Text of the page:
The Delaware Loophole
Delaware has also earned the dubious distinction of having its name become part of a tax dodge (i.e., the notorious “Delaware loophole”). The tax avoidance scheme allows companies to shift intangible assets to a Delaware subsidiary. Delaware does not tax the income from intangible assets, such as “investments in stocks, bonds, notes and other debt obligations… patents, patent applications, trademarks, trade names and similar types of intangible assets,” provided the subsidiary confines its activities to the management of those intangible assets. The Delaware subsidiary must be a passive investment company (PIC).
Large corporations take advantage of this loophole by charging subsidiaries in high tax states for any benefit derived from the use of the assets held by the PIC. The net result of this maneuver for the parent company is to transfer income from a taxing jurisdiction to a no-tax one. A Bloomberg Tax report reveals that “the world’s biggest corporations — Amazon, eBay, Chevron, Target, Microsoft, and more — avoid millions in ...taxes by creating sham transactions, such as paying themselves to use their own logos…”
Taxes ‘R’ Ours
One well-publicized use of the Delaware loophole involved the Toys “R” Us retail chain. The company set up a Delaware subsidiary — Geoffrey LLC, named after its mascot Geoffrey the Giraffe — to which its retail stores were required to pay royalties for the use of the Toys “R” Us name. The payments were deductible in the states where the stores were located. The result was a substantial reduction in the company’s overall tax liability. In 1993, the authorities in South Carolina sued Toys “R” Us — and won — to stop the practice in that state. However, the court decision would not have affected the company’s ability to use the loophole in other states.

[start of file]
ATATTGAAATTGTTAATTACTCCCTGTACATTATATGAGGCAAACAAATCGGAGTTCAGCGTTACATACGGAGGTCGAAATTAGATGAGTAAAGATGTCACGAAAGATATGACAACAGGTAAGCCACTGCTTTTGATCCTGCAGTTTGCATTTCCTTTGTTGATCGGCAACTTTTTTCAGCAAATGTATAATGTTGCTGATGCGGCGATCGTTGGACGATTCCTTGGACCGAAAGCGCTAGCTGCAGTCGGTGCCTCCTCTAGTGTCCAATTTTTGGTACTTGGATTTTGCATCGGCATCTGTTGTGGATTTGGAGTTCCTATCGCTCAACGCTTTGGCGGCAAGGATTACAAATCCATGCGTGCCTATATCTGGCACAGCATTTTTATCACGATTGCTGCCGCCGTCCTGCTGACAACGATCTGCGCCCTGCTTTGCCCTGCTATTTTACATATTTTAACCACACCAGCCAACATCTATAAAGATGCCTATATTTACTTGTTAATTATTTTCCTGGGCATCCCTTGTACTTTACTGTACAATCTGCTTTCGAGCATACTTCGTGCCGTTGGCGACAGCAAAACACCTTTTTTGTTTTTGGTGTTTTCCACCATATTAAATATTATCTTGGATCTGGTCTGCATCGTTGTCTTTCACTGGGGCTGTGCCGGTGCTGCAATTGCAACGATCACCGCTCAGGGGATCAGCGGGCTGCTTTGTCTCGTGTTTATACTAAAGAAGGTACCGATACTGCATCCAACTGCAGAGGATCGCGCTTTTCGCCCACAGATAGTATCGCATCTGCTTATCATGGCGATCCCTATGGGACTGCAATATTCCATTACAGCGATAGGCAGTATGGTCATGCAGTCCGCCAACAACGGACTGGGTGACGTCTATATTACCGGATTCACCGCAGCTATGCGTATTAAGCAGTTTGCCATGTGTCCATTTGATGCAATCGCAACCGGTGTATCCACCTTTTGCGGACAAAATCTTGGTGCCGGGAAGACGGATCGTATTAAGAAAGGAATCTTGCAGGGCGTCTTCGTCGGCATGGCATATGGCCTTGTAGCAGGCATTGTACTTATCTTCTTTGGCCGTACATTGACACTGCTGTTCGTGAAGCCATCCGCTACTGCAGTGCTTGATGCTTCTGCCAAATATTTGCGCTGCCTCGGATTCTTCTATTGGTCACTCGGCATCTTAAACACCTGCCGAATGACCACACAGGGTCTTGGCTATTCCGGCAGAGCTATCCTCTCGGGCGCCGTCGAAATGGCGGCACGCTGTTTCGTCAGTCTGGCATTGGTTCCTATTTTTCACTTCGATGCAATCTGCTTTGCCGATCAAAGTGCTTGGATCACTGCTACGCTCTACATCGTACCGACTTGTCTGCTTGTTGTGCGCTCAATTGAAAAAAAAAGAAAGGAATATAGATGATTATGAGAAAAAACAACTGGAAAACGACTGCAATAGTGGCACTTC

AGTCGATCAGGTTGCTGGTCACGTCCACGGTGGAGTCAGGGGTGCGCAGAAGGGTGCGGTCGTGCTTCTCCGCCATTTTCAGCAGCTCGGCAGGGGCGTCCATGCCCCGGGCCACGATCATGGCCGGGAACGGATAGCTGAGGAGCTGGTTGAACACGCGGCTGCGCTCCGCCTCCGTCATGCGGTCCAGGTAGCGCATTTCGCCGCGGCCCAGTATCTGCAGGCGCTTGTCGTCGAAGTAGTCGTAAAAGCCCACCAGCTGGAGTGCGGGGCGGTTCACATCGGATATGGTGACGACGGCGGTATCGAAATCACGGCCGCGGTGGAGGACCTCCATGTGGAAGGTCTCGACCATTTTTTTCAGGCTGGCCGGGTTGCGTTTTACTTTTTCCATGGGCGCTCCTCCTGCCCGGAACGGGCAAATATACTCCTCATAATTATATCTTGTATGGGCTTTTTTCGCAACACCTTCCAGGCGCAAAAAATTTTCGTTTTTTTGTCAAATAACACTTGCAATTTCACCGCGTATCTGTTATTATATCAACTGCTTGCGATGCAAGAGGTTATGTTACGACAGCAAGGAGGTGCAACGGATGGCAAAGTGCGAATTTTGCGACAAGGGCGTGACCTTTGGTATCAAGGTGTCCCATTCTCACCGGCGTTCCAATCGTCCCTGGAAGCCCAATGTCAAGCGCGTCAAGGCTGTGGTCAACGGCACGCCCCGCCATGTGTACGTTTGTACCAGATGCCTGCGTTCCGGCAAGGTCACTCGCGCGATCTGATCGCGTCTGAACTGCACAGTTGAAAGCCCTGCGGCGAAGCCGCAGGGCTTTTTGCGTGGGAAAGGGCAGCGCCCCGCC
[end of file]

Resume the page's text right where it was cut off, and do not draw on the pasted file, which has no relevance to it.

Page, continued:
Separate and Combined Tax Reporting
The loophole, however, is getting thinner as more states change their tax laws from “separate reporting” to “combined reporting.” In combined reporting, a parent company and its subsidiaries are treated as one entity for state income tax purposes. The Delaware loophole is only possible when the subsidiary PIC is a Delaware entity, and the parent corporation is domiciled in a state that allows separate reporting. Presently, 17 states have separate reporting systems: Alabama, Arkansas, Delaware, Florida, Georgia, Indiana, Iowa, Louisiana, Maryland, Mississippi, Missouri, North Carolina, Oklahoma, Pennsylvania, South Carolina, Tennessee, and Virginia. Bloomberg Tax reports that legislatures in four of these states — Florida, Maryland, Pennsylvania, and Virginia — are considering the introduction of combined reporting. Two states — Hawaii and New Hampshire — that already require combined reporting want to extend that to cover any foreign operations a company has.
It’s Not Delaware’s Fault
But this tax avoidance strategy is not Delaware’s fault, says one opinion piece. The blame lies with state laws that allow the scheme to work, despite the cost. A 2013 study estimated that states at the short end of the stick lost $6.6 billion to $9.5 billion for the 15 years from 1995 to 2009. States can plug the loophole the same way South Carolina did: by incorporating an “economic nexus” doctrine into their tax codes. They can also implement combined reporting, which will provide an overall view of a company’s entire domestic operations. Their reluctance to do so is very likely due to the desire to appear business-friendly.
As a map from the Center on Budget and Policy Priorities indicates, most states (28) already require combined reporting. The ones that don’t lie mostly in the south. For five other states — Nevada, Ohio, South Dakota, Washington, and Wyoming, the tax reporting regimen is a moot point since these states do not tax corporate income. However, Nevada, Ohio, and Washington do levy a tax on gross receipts. South Dakota and Wyoming have neither a corporate income nor a gross receipts tax. Nonetheless, the trend is toward combined reporting, which means that the Delaware loophole may soon be a thing of the past.
About the Author
Anthony is the owner of Kip Art Gifts, an ecommerce store that specializes in art-inspired jewelry, fashion accessories, and other objects. Previously, he worked as an accountant and financial analyst. He enjoys writing on small business, financial intermediation, and economics. Anthony was educated at Wilson’s School and the London School of Economics and Political Science.